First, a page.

A lot of things people do is dangerous, it's all about making smart choices and lessening your risks as much as possible.



  6. #26
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    Apr. 7, 2004
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    NoVa
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    Quote Originally Posted by J Swan View Post
    Live every day as if it was your last. One day you're sure to be right.
    GREAT expression!!
    Never heard it but I love it!



  7. #27
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    Nov. 9, 2005
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    uk
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    its as dangerous as crossing the road



  8. #28
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    Jan. 12, 2004
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    Florida
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    Sure it is, but as someone pointed out, you can manage your risk. Jumping over 3' doesn't really interest me right now , not that I have the horse for it and I am out of shape anyway. I don't have an interest in jumping solid fences over 3' especially. Used to be interested in eventing but now I am not into jumping anything that won't collapse. I don't always ride easy made horses, but I don't desire to train green horses myself.

    Life is inherently dangerous. I would rather take calculated risks in life than regret a boring existence.

    I am sorry, OP, about your barnmate.
    "Horses give us the wings we lack"



  9. #29
    Join Date
    Nov. 13, 2002
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    PA, where the State motto is: "If it makes sense, we don't do it!".
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    You know--I don't feel equestrian sports are that risky, although the statics won't back me up on this one.... It's definitely not as risky as say, coal mining.....

    I have to say though that I have been hurt worse whileI was on the terra firma leading my horse back to the barn (a barking dog spooked her and she flew backwards for yards down the driveway, pulling me off my feet because I would not let go of the lead [what can I say--it's a very busy road beyond the driveway])!!!! It took almost two years for my badly sprained neck to heal to the point that I had full mobility without pain....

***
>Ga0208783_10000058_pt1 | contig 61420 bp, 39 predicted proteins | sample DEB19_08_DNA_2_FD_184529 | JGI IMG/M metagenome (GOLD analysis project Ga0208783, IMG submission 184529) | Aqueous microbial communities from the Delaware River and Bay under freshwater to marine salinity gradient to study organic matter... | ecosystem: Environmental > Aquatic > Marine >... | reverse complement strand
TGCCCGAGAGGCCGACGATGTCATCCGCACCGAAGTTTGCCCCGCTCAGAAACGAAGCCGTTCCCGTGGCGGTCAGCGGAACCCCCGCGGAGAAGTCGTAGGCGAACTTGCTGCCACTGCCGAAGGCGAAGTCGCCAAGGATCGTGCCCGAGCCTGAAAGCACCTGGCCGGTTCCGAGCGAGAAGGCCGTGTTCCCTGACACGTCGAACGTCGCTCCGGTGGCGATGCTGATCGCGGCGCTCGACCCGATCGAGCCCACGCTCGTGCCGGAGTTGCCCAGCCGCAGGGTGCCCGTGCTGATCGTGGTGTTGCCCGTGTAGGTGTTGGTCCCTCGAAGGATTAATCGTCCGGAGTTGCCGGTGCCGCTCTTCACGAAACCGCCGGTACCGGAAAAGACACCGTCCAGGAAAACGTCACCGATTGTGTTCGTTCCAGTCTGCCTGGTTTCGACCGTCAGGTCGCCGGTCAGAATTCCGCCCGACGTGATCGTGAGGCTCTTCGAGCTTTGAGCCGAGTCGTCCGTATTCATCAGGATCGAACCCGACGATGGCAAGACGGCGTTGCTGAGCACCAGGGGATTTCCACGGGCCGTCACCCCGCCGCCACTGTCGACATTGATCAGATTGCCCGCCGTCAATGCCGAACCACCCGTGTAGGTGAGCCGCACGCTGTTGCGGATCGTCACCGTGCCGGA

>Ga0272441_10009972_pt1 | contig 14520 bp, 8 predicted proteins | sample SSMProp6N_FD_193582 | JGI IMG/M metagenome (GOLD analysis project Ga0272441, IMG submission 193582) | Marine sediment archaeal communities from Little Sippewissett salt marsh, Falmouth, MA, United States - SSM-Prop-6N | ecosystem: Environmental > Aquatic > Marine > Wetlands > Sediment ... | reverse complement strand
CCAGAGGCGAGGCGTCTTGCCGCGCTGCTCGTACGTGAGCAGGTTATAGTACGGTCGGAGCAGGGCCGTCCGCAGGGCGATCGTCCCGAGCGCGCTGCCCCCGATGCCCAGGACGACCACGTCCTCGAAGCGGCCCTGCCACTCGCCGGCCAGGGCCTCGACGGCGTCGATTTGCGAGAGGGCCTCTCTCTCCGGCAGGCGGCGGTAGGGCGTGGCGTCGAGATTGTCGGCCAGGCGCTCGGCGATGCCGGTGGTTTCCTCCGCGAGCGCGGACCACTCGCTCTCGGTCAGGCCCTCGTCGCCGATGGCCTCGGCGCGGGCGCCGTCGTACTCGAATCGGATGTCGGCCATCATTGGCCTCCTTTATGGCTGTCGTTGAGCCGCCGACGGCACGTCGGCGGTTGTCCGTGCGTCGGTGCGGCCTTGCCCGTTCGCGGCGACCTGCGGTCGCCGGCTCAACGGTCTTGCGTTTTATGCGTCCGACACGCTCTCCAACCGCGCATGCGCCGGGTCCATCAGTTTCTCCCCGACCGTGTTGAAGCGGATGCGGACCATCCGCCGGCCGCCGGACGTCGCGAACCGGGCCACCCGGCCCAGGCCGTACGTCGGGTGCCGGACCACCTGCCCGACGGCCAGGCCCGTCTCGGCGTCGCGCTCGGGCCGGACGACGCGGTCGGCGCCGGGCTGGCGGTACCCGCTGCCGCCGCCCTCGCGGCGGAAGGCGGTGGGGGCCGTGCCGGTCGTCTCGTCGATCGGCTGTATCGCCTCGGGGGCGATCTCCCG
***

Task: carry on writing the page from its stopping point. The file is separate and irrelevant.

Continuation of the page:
Even if you are an excellent rider sometimes things are just out of your control--but I do think that riding instructors owe it to their clients to teach them how to stop a runaway horse--there are several methods and riders who are paying to learn how to ride should know them ALL! The most important thing is for the rider to recognize when he/she is losing control of the horse and that he/she knows what to do to get that control back--that would stop 99.999% of the runaways..... But, lacking those skills, knowing how to stop a horse is priceless!

    I just try to pay attention when I'm working around the horse. It seems that the "accidents" seem to occur when my mind is wandering, thinking about something completely unrelated to the horse's handling or when my mind is in neutral as so happens when I'm doing mindless things like mucking out the stall.....

    I'm kind of spoiled though--my horse is a good girl.... I can count on one hand the times she had thought about bucking over the fifteen years I've had her. She doesn't spook per se--she just startles in place. She's never done anything dumb all the times I rode her--she's fast but I never had the feeling she was ever out of control, she always came back to a slower pace when asked.... She hasn't been rideable for the past four years or so due to "big knee syndrome" but she has always acted like a crazy horse out in the pasture--hopping and jumping and twisting around! If she had ever done that while I was on her back I would have surely had a heart attack!!!!

    I think if you stay alert, learn to really ride, don't overface yourself when it comes to your mount and learn how to deal with any behavior problems that your horse may present it helps to swing the odds in your favor that you will be able to stay alive longer when working around horses....

    I never heard anyone speak of bailing off a horse until I came to COTH! Somehow that doesn't sound like a very good idea to me.... I once had the opportunity to speak to a Director of Nursing at a local college, who is also a horseback rider, and I asked her what is the appropriate thing to do. She said it is always preferable to stay on board the horse. There is less risk of injury, or death, if you do so..... She said eventually the horse will run out of steam.... If you know how to stop a runaway horse though the point is moot!
    "Good gardening is very simple, really. You just have to learn to think like a plant." ~Barbara Damrosch~



  10. #30
    Join Date
    Sep. 23, 2007
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    West of Mims, East of Oveido. If you figure it out, please let my mail carrier know.